For those of you who speak German, that was not a typo. It snowed so much here in February that even my German teacher made the mistake of saying that the sun snows instead of saying that the sun shines. February 2013 was the darkest month on record. Regardless, the sun snows in beautiful Saxony.
After spending a wonderful week in the Netherlands with Oleksiy, I flew off to Dresden. There I met the Boston University group with whom I am spending my time in Germany. Over the past two weeks, I have gotten settled into my new home, the Max Kade dorm here at the Dresden Technical University. Though it has the same benefactor as our Max Kade Center on the fourth floor of Pardee, there are many differences between here and Lafayette. My dorm here is almost twice as big as South, the biggest dorm at Lafayette, and it houses both Germans and many international students.
The old city was destroyed in 1945 when it was targeted with a fire bombing. Ash Wednesday was the anniversary of this terrible event. Many of the students from Boston followed the RAs to a human chain to promote peace which was being organized by the mayor of the city. The people of Dresden and the international community rebuilt the old city center over the course of 60 years.
We took a bus tour of Dresden during our first week and learned about the history of this beautiful city. We saw die Frauenkirche, which was completed in 2005, just in time for the 800th anniversary of Dresden’s founding. We also passed der Zwinger, which used to be place for fancy gatherings but is now a museum. We rode along the river Elbe and saw the vineyards covered in snow. I hope to go biking along the river later in the semester once the snow clears.
As part of my sociology course, we have been traveling to some of the local museums in Dresden. We visited the Technological Collections (die Technische Sammlungen) where we learned about the camera and computer industries that have led Dresden to be called the heart of the Saxon Silicon Valley. While there, we also examined the differences between West Germany and East Germany (including Dresden) and discussed why the camera companies in Dresden collapsed after reunification.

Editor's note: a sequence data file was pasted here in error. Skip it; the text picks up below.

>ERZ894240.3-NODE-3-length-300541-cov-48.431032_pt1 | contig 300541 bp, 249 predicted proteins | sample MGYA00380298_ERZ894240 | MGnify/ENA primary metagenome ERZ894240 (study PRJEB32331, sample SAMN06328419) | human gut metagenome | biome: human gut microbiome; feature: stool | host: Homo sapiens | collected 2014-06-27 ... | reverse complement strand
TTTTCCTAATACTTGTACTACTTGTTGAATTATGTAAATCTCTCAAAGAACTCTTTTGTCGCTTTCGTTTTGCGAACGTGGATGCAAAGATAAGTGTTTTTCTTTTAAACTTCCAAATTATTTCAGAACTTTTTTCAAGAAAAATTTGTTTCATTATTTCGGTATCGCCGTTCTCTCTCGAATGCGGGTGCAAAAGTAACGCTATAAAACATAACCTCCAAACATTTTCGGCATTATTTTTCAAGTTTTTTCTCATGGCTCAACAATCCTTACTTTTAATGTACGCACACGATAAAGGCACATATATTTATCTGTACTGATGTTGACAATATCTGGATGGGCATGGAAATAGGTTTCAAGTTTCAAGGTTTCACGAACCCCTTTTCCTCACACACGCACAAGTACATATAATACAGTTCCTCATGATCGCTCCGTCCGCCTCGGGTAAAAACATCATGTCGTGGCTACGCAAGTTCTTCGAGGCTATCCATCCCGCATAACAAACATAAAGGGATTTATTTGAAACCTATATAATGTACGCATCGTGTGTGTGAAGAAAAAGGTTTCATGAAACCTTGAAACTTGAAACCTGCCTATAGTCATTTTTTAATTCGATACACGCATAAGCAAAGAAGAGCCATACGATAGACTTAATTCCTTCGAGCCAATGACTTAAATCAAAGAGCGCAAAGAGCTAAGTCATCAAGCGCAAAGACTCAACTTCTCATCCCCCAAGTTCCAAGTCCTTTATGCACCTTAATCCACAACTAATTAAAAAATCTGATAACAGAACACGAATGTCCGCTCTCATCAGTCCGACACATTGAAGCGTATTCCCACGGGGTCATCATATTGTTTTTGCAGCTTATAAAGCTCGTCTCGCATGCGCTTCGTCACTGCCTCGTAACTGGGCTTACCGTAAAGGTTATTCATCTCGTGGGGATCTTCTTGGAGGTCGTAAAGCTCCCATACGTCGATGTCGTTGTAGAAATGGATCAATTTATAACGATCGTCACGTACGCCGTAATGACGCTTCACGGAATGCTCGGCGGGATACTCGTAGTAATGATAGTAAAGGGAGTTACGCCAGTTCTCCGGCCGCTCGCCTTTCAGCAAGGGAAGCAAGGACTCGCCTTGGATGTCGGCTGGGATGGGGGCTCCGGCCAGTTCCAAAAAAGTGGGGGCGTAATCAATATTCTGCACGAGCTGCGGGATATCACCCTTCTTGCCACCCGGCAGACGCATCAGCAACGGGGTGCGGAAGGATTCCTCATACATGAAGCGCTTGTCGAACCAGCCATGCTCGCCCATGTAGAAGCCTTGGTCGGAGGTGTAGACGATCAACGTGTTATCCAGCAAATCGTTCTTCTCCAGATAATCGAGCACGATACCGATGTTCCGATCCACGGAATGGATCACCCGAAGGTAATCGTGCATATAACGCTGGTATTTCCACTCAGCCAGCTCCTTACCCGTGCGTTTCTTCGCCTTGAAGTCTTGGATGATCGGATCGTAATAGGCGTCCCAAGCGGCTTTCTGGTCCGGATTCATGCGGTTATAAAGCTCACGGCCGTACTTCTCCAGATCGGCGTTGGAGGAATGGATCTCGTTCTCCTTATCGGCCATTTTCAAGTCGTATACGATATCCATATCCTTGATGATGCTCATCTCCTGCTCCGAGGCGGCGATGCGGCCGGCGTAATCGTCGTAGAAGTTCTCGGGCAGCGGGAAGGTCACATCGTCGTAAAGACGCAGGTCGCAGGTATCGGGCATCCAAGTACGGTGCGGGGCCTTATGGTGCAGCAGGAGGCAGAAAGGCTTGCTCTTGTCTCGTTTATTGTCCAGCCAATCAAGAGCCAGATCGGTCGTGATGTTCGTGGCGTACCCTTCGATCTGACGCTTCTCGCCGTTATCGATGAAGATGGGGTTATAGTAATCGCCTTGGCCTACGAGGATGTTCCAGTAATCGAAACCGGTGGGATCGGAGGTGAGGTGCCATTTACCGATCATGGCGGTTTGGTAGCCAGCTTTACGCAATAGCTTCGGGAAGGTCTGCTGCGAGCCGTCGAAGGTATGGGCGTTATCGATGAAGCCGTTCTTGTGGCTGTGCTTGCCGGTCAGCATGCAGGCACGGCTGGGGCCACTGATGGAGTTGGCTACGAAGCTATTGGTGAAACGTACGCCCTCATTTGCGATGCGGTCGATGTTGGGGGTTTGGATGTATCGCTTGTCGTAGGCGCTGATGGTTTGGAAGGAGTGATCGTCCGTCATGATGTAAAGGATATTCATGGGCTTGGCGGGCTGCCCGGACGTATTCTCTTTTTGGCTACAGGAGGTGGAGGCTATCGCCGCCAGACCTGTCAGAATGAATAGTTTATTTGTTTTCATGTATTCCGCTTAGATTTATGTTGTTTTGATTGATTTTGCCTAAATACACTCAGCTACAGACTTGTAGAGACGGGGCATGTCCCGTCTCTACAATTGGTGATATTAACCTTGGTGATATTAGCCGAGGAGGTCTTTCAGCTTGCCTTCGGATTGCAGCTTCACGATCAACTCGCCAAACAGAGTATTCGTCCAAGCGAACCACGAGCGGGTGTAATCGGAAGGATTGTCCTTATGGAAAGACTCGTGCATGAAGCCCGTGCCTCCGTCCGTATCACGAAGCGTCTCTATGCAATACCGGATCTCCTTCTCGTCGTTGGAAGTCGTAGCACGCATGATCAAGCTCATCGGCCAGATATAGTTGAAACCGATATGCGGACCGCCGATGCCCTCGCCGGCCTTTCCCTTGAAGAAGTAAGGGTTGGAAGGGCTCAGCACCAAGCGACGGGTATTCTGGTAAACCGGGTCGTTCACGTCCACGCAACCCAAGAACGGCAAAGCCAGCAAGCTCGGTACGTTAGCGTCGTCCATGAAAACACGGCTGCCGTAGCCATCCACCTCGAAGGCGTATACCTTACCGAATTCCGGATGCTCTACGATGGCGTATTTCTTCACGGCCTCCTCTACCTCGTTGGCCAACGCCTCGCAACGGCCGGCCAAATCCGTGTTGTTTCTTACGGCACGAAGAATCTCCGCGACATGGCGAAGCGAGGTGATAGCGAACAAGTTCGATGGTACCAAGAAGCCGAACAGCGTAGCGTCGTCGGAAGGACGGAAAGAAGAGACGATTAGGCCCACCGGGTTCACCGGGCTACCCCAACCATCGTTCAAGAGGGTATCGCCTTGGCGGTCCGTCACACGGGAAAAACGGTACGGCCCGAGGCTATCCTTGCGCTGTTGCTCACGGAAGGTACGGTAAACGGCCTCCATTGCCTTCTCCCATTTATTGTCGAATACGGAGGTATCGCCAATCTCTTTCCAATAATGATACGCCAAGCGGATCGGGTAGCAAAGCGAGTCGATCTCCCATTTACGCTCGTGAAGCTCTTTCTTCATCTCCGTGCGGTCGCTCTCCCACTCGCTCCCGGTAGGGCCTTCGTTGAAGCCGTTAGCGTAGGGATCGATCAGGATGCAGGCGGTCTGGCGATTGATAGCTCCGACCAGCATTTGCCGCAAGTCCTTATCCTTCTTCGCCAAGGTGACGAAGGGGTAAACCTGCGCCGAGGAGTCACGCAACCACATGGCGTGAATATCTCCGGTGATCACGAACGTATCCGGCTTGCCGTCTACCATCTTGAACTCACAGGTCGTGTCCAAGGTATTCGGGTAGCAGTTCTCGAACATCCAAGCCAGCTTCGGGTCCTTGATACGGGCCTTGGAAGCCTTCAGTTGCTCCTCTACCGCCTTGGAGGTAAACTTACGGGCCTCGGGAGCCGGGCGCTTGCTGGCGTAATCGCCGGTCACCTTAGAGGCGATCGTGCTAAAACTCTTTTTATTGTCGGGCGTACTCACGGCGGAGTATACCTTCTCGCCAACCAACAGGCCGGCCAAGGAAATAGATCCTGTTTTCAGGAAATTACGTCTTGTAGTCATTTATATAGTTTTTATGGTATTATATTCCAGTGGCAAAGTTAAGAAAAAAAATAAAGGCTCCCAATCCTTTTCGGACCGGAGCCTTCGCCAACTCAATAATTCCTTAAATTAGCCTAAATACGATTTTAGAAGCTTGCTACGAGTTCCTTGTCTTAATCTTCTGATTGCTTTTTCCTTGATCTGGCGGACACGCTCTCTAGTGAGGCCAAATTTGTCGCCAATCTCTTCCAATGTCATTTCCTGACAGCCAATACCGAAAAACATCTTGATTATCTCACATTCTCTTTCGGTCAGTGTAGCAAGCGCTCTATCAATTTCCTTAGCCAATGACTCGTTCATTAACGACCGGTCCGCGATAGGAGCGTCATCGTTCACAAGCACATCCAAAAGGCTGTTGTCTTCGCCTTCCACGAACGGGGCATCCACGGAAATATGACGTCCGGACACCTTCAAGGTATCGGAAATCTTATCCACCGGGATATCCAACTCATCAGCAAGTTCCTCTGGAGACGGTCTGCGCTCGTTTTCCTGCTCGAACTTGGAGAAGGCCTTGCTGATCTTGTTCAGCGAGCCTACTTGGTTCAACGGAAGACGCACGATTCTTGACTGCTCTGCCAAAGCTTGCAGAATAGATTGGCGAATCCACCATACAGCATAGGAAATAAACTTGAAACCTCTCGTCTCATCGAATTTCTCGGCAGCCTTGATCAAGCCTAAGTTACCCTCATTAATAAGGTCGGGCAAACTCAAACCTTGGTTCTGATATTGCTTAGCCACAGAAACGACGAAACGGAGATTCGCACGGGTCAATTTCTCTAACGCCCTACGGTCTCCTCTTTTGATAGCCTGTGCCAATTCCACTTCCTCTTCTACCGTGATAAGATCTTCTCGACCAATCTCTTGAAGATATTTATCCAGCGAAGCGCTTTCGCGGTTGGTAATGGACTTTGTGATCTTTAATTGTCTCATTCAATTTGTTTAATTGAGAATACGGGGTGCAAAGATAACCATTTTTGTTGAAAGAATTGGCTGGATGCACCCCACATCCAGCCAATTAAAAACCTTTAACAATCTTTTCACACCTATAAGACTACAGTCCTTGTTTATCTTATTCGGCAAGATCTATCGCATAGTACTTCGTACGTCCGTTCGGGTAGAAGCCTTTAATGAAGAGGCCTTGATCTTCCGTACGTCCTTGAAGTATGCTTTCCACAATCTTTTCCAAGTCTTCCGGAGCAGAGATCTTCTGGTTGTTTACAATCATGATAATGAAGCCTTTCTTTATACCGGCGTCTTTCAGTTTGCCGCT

The Military History Museum is the best museum I have been to in Dresden. Unlike many other war museums I have been to, this museum shows much more than how people wage war and what weapons they use. A section on children’s toys made me think about how children play with war, from knights in shining armor to water guns. The exhibit ended with a single toy tank which had lived through the fire bombing. It is so somber to see how toys, which seem so harmless, can grow into games that destroy lives.
Other exhibits showed how animals were used during wars or how fashion was changed by the wars. They even had samples of porcelain which a Prussian king had traded for a dragoon of soldiers from Saxony in the time when soldiers were like slaves. It was amazing to see the craftsmanship that went into building chain-mail and the progression of technology through the ages.
In March, the sun finally came out, and I have begun to really feel at home in Dresden. My walk to school has become brighter, though it still snowed again yesterday.
The sun is shining, and spring is coming soon. In my next blog, I will share the trips that I have taken to Meißen, Prague, Freiberg, and Berlin.